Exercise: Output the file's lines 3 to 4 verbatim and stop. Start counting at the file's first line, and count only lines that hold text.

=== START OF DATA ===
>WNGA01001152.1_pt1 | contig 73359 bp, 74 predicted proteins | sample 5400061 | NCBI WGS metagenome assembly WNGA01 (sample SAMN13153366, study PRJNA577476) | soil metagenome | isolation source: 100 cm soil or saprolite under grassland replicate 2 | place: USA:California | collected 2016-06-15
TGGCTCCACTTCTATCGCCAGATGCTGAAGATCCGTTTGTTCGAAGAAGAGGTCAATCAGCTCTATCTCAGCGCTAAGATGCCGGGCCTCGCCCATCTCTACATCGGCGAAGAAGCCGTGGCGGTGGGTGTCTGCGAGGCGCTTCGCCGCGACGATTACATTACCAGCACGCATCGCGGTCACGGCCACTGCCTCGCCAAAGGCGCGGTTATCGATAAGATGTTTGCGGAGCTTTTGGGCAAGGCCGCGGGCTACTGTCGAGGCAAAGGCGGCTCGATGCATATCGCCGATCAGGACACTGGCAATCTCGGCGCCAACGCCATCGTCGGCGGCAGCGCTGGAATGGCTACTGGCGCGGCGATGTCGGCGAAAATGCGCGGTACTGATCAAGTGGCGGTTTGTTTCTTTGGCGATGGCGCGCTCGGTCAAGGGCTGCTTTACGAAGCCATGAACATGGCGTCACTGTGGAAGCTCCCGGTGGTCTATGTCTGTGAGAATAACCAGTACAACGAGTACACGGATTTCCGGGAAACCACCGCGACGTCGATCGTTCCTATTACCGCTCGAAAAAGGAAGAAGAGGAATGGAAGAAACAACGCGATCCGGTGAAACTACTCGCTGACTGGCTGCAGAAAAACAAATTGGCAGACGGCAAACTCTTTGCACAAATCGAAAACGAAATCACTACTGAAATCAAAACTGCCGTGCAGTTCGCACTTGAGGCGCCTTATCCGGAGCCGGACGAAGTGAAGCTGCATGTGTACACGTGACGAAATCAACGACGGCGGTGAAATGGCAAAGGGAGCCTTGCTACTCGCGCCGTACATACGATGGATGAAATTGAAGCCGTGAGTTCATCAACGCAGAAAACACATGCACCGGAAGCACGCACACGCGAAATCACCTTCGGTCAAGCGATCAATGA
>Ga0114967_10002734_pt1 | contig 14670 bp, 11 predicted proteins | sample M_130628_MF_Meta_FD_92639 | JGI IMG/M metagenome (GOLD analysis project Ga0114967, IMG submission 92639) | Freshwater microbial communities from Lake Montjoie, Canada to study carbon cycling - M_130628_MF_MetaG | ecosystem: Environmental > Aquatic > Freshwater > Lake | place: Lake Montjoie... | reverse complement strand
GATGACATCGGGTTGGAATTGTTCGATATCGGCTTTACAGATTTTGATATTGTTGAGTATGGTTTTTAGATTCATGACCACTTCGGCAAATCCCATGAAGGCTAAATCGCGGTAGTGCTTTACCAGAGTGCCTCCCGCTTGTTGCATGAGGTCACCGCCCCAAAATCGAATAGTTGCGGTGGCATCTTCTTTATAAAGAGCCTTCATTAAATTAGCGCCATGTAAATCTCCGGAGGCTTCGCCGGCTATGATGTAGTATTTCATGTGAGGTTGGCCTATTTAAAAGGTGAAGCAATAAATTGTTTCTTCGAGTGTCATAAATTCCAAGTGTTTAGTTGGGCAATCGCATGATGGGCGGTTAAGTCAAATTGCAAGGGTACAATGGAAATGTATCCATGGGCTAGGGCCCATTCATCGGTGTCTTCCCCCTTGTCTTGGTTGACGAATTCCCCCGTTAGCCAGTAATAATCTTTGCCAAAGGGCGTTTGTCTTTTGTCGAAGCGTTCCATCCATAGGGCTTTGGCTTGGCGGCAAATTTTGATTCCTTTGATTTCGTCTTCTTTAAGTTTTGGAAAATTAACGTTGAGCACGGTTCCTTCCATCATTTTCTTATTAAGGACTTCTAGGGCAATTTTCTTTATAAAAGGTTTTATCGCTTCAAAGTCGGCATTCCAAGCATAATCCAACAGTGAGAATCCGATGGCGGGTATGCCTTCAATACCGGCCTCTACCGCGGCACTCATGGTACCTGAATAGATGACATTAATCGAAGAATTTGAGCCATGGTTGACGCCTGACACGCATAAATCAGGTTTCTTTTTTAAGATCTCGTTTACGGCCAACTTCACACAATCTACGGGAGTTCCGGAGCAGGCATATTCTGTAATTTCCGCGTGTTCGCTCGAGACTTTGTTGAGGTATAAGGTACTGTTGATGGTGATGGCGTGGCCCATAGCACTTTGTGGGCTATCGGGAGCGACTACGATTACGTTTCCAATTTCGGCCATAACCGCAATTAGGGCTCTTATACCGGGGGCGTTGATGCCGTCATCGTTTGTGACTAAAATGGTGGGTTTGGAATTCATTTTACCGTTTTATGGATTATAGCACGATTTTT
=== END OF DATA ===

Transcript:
>Ga0114967_10002734_pt1 | contig 14670 bp, 11 predicted proteins | sample M_130628_MF_Meta_FD_92639 | JGI IMG/M metagenome (GOLD analysis project Ga0114967, IMG submission 92639) | Freshwater microbial communities from Lake Montjoie, Canada to study carbon cycling - M_130628_MF_MetaG | ecosystem: Environmental > Aquatic > Freshwater > Lake | place: Lake Montjoie... | reverse complement strand
GATGACATCGGGTTGGAATTGTTCGATATCGGCTTTACAGATTTTGATATTGTTGAGTATGGTTTTTAGATTCATGACCACTTCGGCAAATCCCATGAAGGCTAAATCGCGGTAGTGCTTTACCAGAGTGCCTCCCGCTTGTTGCATGAGGTCACCGCCCCAAAATCGAATAGTTGCGGTGGCATCTTCTTTATAAAGAGCCTTCATTAAATTAGCGCCATGTAAATCTCCGGAGGCTTCGCCGGCTATGATGTAGTATTTCATGTGAGGTTGGCCTATTTAAAAGGTGAAGCAATAAATTGTTTCTTCGAGTGTCATAAATTCCAAGTGTTTAGTTGGGCAATCGCATGATGGGCGGTTAAGTCAAATTGCAAGGGTACAATGGAAATGTATCCATGGGCTAGGGCCCATTCATCGGTGTCTTCCCCCTTGTCTTGGTTGACGAATTCCCCCGTTAGCCAGTAATAATCTTTGCCAAAGGGCGTTTGTCTTTTGTCGAAGCGTTCCATCCATAGGGCTTTGGCTTGGCGGCAAATTTTGATTCCTTTGATTTCGTCTTCTTTAAGTTTTGGAAAATTAACGTTGAGCACGGTTCCTTCCATCATTTTCTTATTAAGGACTTCTAGGGCAATTTTCTTTATAAAAGGTTTTATCGCTTCAAAGTCGGCATTCCAAGCATAATCCAACAGTGAGAATCCGATGGCGGGTATGCCTTCAATACCGGCCTCTACCGCGGCACTCATGGTACCTGAATAGATGACATTAATCGAAGAATTTGAGCCATGGTTGACGCCTGACACGCATAAATCAGGTTTCTTTTTTAAGATCTCGTTTACGGCCAACTTCACACAATCTACGGGAGTTCCGGAGCAGGCATATTCTGTAATTTCCGCGTGTTCGCTCGAGACTTTGTTGAGGTATAAGGTACTGTTGATGGTGATGGCGTGGCCCATAGCACTTTGTGGGCTATCGGGAGCGACTACGATTACGTTTCCAATTTCGGCCATAACCGCAATTAGGGCTCTTATACCGGGGGCGTTGATGCCGTCATCGTTTGTGACTAAAATGGTGGGTTTGGAATTCATTTTACCGTTTTATGGATTATAGCACGATTTTT